The Quarterly Review, Volume 134

Voorkant
William Gifford, Sir John Taylor Coleridge, John Gibson Lockhart, Whitwell Elwin, William Macpherson, William Smith, Sir John Murray IV, Rowland Edmund Prothero (Baron Ernle)
John Murray, 1873
 

Wat mensen zeggen - Een review schrijven

We hebben geen reviews gevonden op de gebruikelijke plaatsen.

Geselecteerde pagina's

Overige edities - Alles weergeven

Veelvoorkomende woorden en zinsdelen

Populaire passages

Pagina 248 - tis not so deep as a well, nor so wide as a church door ; but 'tis enough, 'twill serve : ask for me to-morrow, and you shall find me a grave man. I am peppered, I warrant, for this world. A plague o...
Pagina 149 - Like the vase in which roses have once been distilled — You may break, you may shatter the vase if you will, But the scent of the roses will hang round it still.
Pagina 481 - Whatever withdraws us from the power of our senses, whatever makes the past, the distant, or the future predominate over the present, advances us in the dignity of thinking beings.
Pagina 25 - Till at the last she set herself to man, Like perfect music unto noble words ; And so these twain, upon the skirts of Time, Sit side by side, full-summ'd in all their powers, Dispensing harvest, sowing the To-be, Self-reverent each and reverencing each, Distinct in individualities, But like each other even as those who love.
Pagina 203 - Oh ! with whom But Thee, deep buried in the silent tomb, That spot which no vicissitude can find? Love, faithful love, recalled thee to my mind — But how could I forget thee ? Through what power, Even for the least division of an hour, Have I been so beguiled as to be blind To my most grievous loss ? — That thought's return Was the worst pang that sorrow ever bore, Save one, one only, when I stood forlorn, Knowing my heart's best treasure was no more ; That neither present time, nor years unborn...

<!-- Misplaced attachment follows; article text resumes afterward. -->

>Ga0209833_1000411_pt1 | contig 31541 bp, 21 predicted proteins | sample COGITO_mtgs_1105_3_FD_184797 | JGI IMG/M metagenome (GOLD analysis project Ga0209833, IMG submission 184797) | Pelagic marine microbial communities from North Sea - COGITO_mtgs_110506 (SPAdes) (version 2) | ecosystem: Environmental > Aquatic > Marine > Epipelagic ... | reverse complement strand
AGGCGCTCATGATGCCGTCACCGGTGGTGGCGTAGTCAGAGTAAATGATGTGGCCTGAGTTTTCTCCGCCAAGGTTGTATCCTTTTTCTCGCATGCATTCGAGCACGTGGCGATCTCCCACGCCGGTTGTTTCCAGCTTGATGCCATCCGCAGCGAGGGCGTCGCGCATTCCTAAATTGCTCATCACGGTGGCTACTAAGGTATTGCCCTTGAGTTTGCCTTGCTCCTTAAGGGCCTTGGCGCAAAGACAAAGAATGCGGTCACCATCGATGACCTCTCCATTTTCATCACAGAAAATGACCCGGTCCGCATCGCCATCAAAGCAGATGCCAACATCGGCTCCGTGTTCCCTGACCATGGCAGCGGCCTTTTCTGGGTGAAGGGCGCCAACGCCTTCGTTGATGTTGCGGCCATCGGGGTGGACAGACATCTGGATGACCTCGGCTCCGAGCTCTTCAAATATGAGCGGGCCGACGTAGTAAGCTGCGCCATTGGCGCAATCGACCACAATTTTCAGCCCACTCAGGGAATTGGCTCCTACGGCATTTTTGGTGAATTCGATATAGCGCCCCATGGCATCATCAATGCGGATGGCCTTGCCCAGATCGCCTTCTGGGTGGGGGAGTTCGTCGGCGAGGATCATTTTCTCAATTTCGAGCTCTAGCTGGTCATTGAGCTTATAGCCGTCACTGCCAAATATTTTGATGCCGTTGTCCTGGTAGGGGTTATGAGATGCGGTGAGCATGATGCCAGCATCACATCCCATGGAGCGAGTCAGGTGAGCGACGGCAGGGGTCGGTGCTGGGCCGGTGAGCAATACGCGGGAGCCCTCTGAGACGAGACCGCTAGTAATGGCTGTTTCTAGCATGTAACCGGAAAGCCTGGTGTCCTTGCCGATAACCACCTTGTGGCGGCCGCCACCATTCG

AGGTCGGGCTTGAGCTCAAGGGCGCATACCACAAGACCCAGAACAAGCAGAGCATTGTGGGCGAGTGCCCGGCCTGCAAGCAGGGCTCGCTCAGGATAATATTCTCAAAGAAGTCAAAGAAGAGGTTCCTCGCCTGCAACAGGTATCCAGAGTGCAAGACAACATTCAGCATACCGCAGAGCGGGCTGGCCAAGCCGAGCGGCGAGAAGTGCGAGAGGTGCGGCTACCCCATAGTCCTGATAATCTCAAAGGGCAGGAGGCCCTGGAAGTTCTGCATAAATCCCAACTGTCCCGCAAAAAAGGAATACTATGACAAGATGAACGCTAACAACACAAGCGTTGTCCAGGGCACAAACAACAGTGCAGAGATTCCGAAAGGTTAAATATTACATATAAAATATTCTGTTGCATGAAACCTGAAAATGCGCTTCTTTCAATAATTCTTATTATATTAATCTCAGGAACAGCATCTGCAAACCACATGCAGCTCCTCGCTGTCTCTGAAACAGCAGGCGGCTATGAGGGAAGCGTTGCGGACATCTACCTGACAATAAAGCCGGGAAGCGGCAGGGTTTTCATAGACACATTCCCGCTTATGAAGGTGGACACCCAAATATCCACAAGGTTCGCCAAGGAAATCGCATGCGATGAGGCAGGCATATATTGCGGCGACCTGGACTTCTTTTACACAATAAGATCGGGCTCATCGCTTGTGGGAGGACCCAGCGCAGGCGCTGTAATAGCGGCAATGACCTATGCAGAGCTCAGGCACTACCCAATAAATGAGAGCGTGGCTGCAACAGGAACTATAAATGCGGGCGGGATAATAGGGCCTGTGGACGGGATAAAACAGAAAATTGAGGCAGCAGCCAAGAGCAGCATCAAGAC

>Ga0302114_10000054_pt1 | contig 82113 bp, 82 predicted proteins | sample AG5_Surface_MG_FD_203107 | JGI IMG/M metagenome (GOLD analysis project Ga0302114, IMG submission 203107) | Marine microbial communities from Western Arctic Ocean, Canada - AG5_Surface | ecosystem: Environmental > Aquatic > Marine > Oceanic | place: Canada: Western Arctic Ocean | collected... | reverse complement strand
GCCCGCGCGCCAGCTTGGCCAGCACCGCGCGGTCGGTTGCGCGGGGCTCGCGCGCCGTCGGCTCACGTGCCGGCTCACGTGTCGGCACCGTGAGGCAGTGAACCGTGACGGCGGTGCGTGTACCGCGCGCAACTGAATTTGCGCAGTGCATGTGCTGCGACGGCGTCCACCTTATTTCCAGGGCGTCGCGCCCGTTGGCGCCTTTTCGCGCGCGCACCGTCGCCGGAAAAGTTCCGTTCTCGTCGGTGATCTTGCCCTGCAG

Pagina 195 - Care-charmer sleep, son of the sable night, Brother to death, in silent darkness born, Relieve my languish and restore the light; With dark forgetting of my care, return And let the day be time enough to mourn The shipwreck of my ill-adventured youth; Let waking eyes suffice to wail their scorn Without the torment of the night's untruth.
Pagina 243 - And who, in time, knows whither we may vent The treasure of our tongue, to what strange shores This gain of our best glory shall be sent, T' enrich unknowing nations with our stores? What worlds in th' yet unformed Occident May come refined with th
Pagina 369 - Than that a child, more than all other gifts That earth can offer to declining man, Brings hope with it, and forward-looking thoughts, And stirrings of inquietude, when they By tendency of nature needs must fail.
Pagina 452 - It was at Rome, on the 15th of October 1764, as I sat musing amidst the ruins of the Capitol, while the barefooted friars were singing vespers in the temple of Jupiter,* that the idea of writing the decline and fall of the city first started to my mind.
Pagina 510 - Like one that on a lonesome road Doth walk in fear and dread, And having once turned round, walks on, And turns no more his head ; Because he knows a frightful fiend Doth close behind him tread.

Bibliografische gegevens